I’ve been lucky to have been helped by ACNI for a number of years now, including travel grants to Asia and Australia.

I’ll use the money to devote time to work on my second novel.

Print

 

 

Recent books from Northern Ireland you really should be reading

Recent books from Northern Ireland you really should be reading!

Thanks to Cathy Brown’s blog in response to Anna Burns Booker Prize win. Cathy name checks The Good Son among some wonderful books from Northern Ireland. Have a read here.

Winner of The Polari Prize & The McCrea Literary Award
“I devoured it in a day, but I’ve thought about it for many, many more. ”
Bailey’s Prize-winner Lisa McInerney
“A triumph of storytelling. An absolute gem.”
Donal Ryan

Secret Library Podcast

Recently I did an interview with writer Caroline Donohue and you can listen to it as of today. Caroline asked excellent questions and we had a great chat – I talk far too much! Here’s what Caroline says on her site. I hope you enjoy it.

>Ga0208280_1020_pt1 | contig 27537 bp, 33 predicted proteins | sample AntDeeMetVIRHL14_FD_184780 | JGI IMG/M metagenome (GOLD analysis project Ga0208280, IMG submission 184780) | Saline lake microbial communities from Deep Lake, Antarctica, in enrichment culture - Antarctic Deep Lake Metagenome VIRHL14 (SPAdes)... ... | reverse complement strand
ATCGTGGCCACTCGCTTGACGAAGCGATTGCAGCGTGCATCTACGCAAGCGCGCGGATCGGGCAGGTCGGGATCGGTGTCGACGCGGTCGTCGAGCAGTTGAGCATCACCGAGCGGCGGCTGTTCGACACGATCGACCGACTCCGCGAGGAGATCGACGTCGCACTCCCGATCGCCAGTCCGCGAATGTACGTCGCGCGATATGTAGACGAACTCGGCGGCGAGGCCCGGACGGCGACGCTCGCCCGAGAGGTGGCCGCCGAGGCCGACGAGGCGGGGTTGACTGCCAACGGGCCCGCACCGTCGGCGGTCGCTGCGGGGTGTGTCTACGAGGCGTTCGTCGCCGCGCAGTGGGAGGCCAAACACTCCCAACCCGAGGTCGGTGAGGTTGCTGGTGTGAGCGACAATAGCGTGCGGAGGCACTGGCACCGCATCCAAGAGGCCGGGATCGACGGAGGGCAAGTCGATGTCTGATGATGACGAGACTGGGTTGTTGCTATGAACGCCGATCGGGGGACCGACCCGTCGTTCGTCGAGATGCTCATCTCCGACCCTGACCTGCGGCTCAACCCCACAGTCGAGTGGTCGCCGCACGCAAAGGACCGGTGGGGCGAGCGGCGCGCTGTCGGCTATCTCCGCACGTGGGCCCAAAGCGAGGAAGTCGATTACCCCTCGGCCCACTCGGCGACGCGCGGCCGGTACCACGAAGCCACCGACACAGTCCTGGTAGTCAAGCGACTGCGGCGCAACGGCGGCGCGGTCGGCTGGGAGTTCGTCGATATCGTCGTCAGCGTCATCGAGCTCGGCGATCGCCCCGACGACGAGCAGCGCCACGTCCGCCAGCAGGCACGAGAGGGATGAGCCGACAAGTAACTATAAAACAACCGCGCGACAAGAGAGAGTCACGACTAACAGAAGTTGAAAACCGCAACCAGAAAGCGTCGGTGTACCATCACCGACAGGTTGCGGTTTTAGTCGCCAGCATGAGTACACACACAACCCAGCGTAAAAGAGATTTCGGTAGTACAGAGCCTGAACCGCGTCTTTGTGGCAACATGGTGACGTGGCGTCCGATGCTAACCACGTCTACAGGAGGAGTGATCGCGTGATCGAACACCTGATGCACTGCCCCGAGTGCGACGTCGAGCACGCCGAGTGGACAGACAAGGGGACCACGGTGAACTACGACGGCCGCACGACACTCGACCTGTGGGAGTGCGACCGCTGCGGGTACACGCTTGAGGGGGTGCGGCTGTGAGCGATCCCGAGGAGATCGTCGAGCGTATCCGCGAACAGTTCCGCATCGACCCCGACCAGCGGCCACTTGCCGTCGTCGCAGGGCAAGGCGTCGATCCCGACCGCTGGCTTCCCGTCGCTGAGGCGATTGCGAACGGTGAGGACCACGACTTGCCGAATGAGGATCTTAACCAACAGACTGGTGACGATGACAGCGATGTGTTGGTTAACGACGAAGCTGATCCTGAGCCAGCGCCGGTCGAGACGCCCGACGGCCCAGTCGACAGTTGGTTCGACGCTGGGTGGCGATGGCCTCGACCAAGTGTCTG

The Secret Library

Paul McVeigh wrote a story in an afternoon that took twenty years.

How is that possible? We gather images over time, trying to figure out how they fit together. Paul had pieces of a story that didn’t quite fit until suddenly, they did. And then the story came out almost all at once in a single sitting. How do you know when it’s time to write a story? And how do you know when to give up on an idea? These are questions that have plagued so many writers and my clients. Paul was the perfect person to discuss them with. Having written fiction, theater, comedy, and a writing teacher himself, Paul has a breadth of experience and a sensitivity to this topic that will blow you away. His debut novel, The Good Son won countless awards and becomes a favorite of everyone who reads it.